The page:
“Congo to the Mississippi”: Recent Socially Conscious Music from Africa and the Americas

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Sahari (2019), by Aziza Brahim

It is wonderful that so much music from around the world is now easily available to us, especially through the Internet and radio. My main source is Songlines magazine, a monthly published in print and online in London. Every print issue comes with one or two CDs, which are also available by download online. Almost all of this music is available through Apple Music or other similar sources.

75,000 Strong

In 1980, during the worst days of apartheid in South Africa, renowned activist and exiled musicians Hugh Masekela and Miriam Makeba flew into the small independent kingdom of Lesotho (entirely surrounded by South Africa) and gave a free concert for 75,000 freedom-loving people, most crossing the nearby border for the event. Due to technical problems, the recording was lost except for one video, but six of Masekela’s songs were recorded at a hotel performance the following night. That recording, Live in Lesotho, was finally rereleased in 2019. The great surviving video is of “Stimela,” the “Coal Train,” that carried migrant workers from across the region to work in the gold mines of Johannesburg.

Moving slightly north, Vusa Mkhaya from Zimbabwe has given us a wonderful album, Umanyanyatha: Songs from the Soul of Zimbabwe. What a beautiful soulful voice! “Abalalanga” tells of crossing borders by night without proper documentation. “Lizobuya” asserts that we will have our land back one day.

Highlife and Afrobeat

Moving to West Africa, the highlife band Santrofi from Ghana channels radical President Kwame Nkrumah (1960-1966), starting their song “Africa” with a recording of his words calling for African unity, “a United States of Africa.” The album is titled Alewa, a kind of candy, or more importantly a metaphor for tolerance and a unified world. Santrofi refers to a rare and precious bird in Akan mythology.

Santrofi’s 2020 album Alewa

For a different kind of Ghanaian music, we have Afrobeat from 72-year-old Gyedu-Blay Ambolley, who is still going strong. His latest album, 11th Street, Sekondi, refers to the street and city where he grew up. His music almost compels you to dance. It is in the mode of Fela Kuti, who he played with in earlier times. In contrast to Fela’s misogyny, Blay respects women but sings about upholding women in traditional roles, as can be heard in “Women Treatment.” “I No Dey Talk I Do Dey Lie” is a put-down of corrupt politicians.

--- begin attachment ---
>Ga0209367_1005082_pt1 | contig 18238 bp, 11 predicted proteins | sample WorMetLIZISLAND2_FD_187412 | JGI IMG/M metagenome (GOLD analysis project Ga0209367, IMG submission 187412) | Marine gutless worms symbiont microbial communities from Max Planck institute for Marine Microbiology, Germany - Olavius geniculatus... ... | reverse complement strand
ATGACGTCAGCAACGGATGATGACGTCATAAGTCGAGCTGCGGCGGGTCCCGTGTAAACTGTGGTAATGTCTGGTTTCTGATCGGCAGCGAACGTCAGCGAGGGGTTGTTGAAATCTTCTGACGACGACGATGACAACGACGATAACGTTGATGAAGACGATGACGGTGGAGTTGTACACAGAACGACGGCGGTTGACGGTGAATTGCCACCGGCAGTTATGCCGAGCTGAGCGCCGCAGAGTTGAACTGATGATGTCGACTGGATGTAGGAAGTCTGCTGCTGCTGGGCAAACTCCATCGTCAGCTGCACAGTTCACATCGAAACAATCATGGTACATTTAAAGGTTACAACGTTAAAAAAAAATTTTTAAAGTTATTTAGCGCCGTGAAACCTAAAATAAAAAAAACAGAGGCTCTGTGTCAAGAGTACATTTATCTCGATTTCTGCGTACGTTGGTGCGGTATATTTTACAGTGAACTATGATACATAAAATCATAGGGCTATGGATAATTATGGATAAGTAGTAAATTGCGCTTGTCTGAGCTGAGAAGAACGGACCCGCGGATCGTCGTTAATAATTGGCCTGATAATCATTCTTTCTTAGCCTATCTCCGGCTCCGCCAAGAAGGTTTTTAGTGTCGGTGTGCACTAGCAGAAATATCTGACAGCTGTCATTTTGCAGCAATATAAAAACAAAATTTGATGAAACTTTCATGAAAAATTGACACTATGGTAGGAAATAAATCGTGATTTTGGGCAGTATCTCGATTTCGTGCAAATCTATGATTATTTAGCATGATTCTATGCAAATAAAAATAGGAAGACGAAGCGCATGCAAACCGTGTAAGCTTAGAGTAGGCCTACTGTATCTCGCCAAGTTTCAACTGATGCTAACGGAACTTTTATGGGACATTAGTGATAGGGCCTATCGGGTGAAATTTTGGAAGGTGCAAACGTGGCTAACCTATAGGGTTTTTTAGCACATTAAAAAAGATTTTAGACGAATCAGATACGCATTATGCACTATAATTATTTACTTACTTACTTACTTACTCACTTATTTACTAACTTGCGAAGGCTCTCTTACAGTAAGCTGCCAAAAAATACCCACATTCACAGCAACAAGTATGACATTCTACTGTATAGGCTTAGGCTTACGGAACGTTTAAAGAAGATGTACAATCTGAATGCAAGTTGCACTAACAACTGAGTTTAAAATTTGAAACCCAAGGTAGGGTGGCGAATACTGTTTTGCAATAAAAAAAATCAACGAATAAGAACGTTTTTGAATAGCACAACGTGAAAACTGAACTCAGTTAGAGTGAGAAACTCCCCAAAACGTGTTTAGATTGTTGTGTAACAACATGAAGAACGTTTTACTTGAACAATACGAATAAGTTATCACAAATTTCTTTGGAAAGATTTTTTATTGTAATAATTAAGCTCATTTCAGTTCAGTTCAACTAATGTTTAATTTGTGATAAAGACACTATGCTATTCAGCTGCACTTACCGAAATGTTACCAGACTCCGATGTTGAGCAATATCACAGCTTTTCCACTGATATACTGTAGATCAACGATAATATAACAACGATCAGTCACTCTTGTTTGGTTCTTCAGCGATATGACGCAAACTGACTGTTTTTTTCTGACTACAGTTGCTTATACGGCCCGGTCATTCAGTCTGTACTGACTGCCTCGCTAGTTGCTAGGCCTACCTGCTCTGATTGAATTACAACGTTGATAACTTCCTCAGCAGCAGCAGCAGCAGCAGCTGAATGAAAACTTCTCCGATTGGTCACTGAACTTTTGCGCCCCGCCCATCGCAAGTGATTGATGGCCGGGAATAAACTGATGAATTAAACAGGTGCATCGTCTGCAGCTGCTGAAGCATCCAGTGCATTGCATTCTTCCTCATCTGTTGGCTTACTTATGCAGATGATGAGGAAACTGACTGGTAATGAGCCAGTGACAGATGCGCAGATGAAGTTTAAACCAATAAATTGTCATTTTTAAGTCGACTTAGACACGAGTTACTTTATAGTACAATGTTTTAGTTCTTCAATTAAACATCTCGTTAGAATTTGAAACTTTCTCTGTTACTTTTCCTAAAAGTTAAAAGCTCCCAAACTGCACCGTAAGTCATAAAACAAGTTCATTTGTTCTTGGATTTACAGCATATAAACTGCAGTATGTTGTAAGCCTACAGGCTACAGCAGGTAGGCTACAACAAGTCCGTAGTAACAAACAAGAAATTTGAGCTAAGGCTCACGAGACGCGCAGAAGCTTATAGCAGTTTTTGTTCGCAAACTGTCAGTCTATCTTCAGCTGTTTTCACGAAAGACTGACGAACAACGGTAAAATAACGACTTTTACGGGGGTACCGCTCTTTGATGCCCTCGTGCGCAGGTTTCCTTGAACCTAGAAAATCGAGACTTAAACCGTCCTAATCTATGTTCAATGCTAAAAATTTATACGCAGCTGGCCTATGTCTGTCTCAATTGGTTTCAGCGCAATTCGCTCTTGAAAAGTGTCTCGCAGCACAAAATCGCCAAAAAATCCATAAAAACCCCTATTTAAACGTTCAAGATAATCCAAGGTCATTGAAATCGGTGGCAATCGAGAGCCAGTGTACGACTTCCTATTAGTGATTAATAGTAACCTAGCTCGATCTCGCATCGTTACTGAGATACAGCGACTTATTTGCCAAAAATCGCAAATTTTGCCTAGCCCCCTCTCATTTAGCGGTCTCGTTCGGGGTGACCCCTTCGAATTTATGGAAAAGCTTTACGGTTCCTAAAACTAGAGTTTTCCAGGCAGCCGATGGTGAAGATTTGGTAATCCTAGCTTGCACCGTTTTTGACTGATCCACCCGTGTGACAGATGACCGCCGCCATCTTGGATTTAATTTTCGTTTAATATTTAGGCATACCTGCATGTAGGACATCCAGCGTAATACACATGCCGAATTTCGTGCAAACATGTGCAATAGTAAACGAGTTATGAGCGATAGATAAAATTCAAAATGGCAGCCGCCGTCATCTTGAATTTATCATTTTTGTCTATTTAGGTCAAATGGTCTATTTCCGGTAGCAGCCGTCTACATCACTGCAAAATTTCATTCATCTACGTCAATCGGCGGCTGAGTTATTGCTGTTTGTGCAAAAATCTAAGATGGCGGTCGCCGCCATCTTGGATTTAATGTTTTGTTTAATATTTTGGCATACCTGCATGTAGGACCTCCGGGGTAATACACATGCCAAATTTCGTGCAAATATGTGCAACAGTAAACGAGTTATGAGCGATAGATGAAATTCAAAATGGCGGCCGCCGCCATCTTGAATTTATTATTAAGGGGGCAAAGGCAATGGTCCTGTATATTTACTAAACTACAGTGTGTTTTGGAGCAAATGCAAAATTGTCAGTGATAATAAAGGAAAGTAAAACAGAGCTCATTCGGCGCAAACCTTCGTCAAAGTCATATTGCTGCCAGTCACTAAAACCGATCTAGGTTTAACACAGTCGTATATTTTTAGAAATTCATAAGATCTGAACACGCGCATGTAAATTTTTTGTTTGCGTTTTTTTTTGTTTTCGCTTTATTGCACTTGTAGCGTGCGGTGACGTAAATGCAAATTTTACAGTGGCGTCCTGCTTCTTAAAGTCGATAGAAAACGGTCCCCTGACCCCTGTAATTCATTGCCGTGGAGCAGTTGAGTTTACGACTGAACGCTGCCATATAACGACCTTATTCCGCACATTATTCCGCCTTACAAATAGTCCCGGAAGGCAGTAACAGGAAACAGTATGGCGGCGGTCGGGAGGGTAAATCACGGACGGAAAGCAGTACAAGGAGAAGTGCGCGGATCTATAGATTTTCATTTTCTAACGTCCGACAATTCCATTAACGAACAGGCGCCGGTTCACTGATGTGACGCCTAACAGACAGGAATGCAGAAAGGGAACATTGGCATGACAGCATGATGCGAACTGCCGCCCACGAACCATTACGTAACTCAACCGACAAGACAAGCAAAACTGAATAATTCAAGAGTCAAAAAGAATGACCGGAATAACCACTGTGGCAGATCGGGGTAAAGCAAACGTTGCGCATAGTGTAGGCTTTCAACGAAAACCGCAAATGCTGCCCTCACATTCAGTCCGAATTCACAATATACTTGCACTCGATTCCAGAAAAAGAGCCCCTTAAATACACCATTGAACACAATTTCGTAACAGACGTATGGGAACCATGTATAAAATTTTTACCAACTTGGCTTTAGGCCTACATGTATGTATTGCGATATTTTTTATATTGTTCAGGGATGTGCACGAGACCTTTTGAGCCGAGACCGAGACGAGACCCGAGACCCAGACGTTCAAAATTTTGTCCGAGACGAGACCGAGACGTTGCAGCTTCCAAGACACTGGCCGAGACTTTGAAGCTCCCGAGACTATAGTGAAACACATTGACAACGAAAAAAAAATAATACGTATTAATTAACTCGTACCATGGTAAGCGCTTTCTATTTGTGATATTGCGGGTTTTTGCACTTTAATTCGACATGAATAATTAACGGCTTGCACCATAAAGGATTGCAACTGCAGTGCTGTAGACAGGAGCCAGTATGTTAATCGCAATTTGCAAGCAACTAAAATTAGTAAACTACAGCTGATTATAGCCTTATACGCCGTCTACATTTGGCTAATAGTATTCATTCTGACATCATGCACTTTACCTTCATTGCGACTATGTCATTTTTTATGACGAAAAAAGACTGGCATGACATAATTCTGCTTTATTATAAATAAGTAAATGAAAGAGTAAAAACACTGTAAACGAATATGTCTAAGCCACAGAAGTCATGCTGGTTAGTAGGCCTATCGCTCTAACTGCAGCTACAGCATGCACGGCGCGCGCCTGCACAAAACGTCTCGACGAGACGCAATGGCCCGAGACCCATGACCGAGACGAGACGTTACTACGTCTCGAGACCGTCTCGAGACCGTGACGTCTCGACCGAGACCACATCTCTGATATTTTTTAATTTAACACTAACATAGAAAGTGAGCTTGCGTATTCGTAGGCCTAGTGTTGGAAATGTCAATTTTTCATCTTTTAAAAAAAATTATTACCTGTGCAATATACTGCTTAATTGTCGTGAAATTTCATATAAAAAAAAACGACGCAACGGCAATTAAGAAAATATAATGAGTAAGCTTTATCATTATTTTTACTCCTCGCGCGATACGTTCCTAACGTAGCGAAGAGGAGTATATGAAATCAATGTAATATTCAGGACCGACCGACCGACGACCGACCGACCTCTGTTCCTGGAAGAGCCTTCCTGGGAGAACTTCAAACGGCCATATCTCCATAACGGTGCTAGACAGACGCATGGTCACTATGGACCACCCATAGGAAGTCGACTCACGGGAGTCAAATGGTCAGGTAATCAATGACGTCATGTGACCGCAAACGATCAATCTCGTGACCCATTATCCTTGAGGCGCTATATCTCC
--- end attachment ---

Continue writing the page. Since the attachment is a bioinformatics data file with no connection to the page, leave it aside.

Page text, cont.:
Desert Blues

The West African country of Mali has given us an incredible number of fine musicians from various cultures (for example, my favorites Habib Koité, Oumou Sangaré, Fatoumata Diawara, and Ali Farka Touré). The desert north of the country is home to the Touareg people. As in so many African countries, the former colonial powers cut up the territory without paying attention to which cultural groups were split up or combined. The continuing conflict in the north is one result. Touareg communities, including in refugee camps, have motivated a number of wonderful bands who mostly sing about their lost homeland, named Azawad. We call their music “desert blues.” One can see their desert environment in the film Zerzura, about the mythical rich oasis deep in the desert. The film’s soundtrack by Ahmoudou Madassane is available. One great band is Tamikrest. Their song “Azawad” is mesmerizing. The album title is Tamotait, which translates to “Hope for Positive Change.”

Moving further north, we come to Western Sahara. Some readers may have seen Amy Goodman’s remarkable in-person report on the dire repression there. The desert country used to be a Spanish colony, Spanish Sahara. There was supposed to be a UN-sponsored referendum on the territory’s status after Spain withdrew in 1976, but this never happened. Instead, the countries on the north and south, Morocco and Mauritania, occupied and claimed the land for themselves. A guerilla war defeated the Mauritanians, but Morocco took their place in 1979. About 20 percent of the territory is controlled by the guerillas. No countries recognized Morocco’s claim, until just recently when President Trump did so in exchange for Morocco’s recognition of Israel. Many displaced Sahrawi live in refugee camps in the Algerian desert. Remarkably, the passionate and revolutionary musician Aziza Brahim emerged from one of these camps. Her latest work is titled Sahari. The song “Hada Jil” proclaims that the youth will fight until they get the land back. “Mujayam” declares that “You can cage the bird / But you cannot silence its tune.”